Richard could not readily shed his established habit of rising well before sunrise – with the chickens, as Judy Grant cheerfully said it – or at least with their several roosters, all of whom were given to serenade the setting of the moon with an acapella chorus of cock-a-doodle-dos at five-thirty AM. He secretly rather enjoyed the brisk pedal along the darkened country road, as sunrise paled the eastern sky, the quietness of the streets, and the dimming gold of the old-fashioned gas lamps which lit the margins of Town Square and the area around the bandstand, which was the ornate center of the Square, as the sun rose in a glory of apricot and rose – very occasionally trimmed with crimson and purple clouds.

There was a van parked around the side of the Cattleman, with the logo of a national security firm emblazoned on the side. Richard paid it hardly any attention, save for noticing that there were a pair of genial gentlemen in overalls, messing about with drills, rolls of cable and some really impressive tool-kits, in and out of Lew’s office, the larger joint office and in the splendidly ornate and paneled bar, which was almost the crown jewel of the Cattlemen. He did a tour of the kitchen – mildly busy with breakfast for a scattering of hotel clients – and then retreated to the office to continue his research of the previous day. He pondered Lew’s advice, and considered it good … but still, the obsessive habits of a lifetime thus far niggled at him. Was it entirely cricket to spend less than eighty hours a week, in the object of his employment … or was that taking devotion to duty just a little too far in the pursuit of what Lew called a well-balanced life…

He was interrupted shortly before eleven by one of the overalled technicians, lurking hesitantly in the doorway of the office.

“’Scuse me, Chef,” the technician ventured. “D’you know where the big boss is … we got a bit of a problem with running the new line.”

“Mr. Dubois is around here somewhere,” Richard ventured, just as the great man himself appeared. That Lew was also wearing a groundskeeper’s Carhart jacket and a pair of heavy leather work gloves went without mentioning.

“Hey, Lew,” the technician confessed with relief. “There’s a problem with running the new cable … it just goes and goes and goes into the wall. Doesn’t come out where it’s supposed to. Stevo and I think there is a void, between the office and the bar. Can we have a squint at the blueprints again, just to make certain.”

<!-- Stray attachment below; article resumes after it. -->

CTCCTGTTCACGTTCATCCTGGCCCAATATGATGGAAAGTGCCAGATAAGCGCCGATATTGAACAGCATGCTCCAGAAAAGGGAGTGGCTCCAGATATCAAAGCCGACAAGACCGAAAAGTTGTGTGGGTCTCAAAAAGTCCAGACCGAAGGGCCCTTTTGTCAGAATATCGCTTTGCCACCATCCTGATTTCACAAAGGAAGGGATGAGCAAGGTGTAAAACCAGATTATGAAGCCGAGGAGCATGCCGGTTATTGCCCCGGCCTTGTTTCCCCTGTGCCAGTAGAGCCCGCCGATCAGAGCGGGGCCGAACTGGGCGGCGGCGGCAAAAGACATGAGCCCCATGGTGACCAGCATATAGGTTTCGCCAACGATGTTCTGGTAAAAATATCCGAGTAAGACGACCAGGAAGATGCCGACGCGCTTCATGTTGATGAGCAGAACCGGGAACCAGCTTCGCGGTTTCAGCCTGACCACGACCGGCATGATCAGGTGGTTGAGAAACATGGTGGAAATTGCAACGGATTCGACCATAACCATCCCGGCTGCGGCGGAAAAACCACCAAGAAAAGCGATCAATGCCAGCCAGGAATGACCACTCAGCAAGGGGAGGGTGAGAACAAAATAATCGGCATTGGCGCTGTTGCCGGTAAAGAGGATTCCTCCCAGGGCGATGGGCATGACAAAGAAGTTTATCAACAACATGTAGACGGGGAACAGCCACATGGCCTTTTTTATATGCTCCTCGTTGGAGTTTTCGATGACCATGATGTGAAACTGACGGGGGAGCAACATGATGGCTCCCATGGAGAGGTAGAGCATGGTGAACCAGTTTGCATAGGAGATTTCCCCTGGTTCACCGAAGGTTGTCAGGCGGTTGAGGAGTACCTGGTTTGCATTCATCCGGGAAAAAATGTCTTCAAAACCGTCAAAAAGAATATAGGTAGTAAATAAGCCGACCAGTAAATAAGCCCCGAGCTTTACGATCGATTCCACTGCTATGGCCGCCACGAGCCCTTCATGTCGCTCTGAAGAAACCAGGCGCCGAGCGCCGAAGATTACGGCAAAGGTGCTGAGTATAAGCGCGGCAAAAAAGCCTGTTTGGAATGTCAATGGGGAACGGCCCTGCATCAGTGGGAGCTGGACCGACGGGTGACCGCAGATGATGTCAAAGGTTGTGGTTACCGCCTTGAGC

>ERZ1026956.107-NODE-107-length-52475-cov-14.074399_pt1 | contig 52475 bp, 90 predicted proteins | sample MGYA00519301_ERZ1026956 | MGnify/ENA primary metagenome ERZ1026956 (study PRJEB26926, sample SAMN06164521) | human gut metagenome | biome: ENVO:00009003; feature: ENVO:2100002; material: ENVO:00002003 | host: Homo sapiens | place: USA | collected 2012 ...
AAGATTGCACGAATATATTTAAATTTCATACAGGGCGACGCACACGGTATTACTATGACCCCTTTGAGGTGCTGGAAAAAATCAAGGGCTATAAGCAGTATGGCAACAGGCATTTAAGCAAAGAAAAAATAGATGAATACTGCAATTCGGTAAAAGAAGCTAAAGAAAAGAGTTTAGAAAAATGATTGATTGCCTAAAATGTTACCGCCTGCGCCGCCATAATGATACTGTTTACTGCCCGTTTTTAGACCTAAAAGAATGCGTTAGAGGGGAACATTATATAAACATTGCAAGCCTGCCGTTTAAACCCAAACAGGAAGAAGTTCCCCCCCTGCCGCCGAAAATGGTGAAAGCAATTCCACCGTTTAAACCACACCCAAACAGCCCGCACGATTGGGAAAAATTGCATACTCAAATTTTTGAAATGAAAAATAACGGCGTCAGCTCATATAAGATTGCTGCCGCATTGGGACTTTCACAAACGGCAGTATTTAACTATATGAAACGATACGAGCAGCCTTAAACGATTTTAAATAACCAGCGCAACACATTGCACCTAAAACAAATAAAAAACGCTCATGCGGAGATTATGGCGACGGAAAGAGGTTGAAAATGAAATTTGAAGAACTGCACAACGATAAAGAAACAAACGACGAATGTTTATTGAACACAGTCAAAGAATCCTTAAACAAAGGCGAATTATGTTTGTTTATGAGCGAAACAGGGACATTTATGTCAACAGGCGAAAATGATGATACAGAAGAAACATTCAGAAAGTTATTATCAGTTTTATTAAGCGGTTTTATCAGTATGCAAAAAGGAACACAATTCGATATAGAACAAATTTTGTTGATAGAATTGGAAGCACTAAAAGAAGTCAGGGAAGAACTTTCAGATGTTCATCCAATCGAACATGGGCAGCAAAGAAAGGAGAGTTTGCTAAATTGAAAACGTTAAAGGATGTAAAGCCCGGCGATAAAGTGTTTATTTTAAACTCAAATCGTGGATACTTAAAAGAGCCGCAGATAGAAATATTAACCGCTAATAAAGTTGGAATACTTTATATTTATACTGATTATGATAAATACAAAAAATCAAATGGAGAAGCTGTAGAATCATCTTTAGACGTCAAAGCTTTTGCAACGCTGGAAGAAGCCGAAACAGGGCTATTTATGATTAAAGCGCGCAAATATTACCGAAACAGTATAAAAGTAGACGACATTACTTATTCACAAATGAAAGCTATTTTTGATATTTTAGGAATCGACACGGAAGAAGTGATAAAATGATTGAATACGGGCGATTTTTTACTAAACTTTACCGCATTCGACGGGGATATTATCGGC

“Of course,” Lew went to a tall, old-fashioned wooden cabinet, one fitted out with a series of shallow but large drawers. He pulled out several, before finding the one oversized envelope containing the diagrams of the ground floor offices of the Cattleman. They were done on outsized sheets of heavy paper in ink which had faded to a sepia shade – all heavily-detailed plans of each room, some adorned with sketches of the architectural adornments. Which, as far as Richard could see from a cursory glance over the shoulders of Lew and the tech, had been faithfully carried out, more than a hundred years ago. All three of them studied the linked plans for the various spaces on the Cattleman’s ground floor, joined presently by Stevo, the other security install tech.

“Hmm,” Remarked Lew thoughtfully. “I am not an architect – just someone who has had to become familiar with old buildings and their peculiarities – but it seems to me that there might be something anomalous, just there. Your cable should come from my office and emerge in that wall to the left of the back-bar … but it seems to me that there might be a space unaccounted for.”

Both technicians agreed, solemnly and with a degree of puzzlement.

“A secret compartment,” Richard ventured, with an air of insouciance. “Hardly an old mansion or listed pile in England is without a secret passage, staircase, or priest’s hole. They usually hide the door catch somewhere in the woodwork.”

“I wonder if you can find it, cher,” Lew ventured, “As you appear to be the expert in these matters.” There was nothing for it, but that all but to agree with Lew, and all – followed by an increasingly intrigued Bianca, trooped after Richard into the hotel bar room.

The bar in the old hotel had been kept open, maintained, and functioning long after most of the other facilities had been closed up and allowed to molder away. So the renovations in that area, performed by Roman Gonzalez’ construction crew under contract from Venue Properties had not been nearly as extensive as they had on the upper floors, to the offices, kitchen and ballroom. The barroom itself was a wonder of elaborate woodwork, with a long bar of Circassian tiger-striped walnut, the whole place adored with every possible ornate wood and brass frill that the late 19th century Beaux-Arts designers hired at great expense by the Italian hotelier who hoped to make another small fortune in catering to the guests visiting the hot-water spa on the outskirts of Luna City. (He did end up with a small fortune, but alas, he had started with a large one.)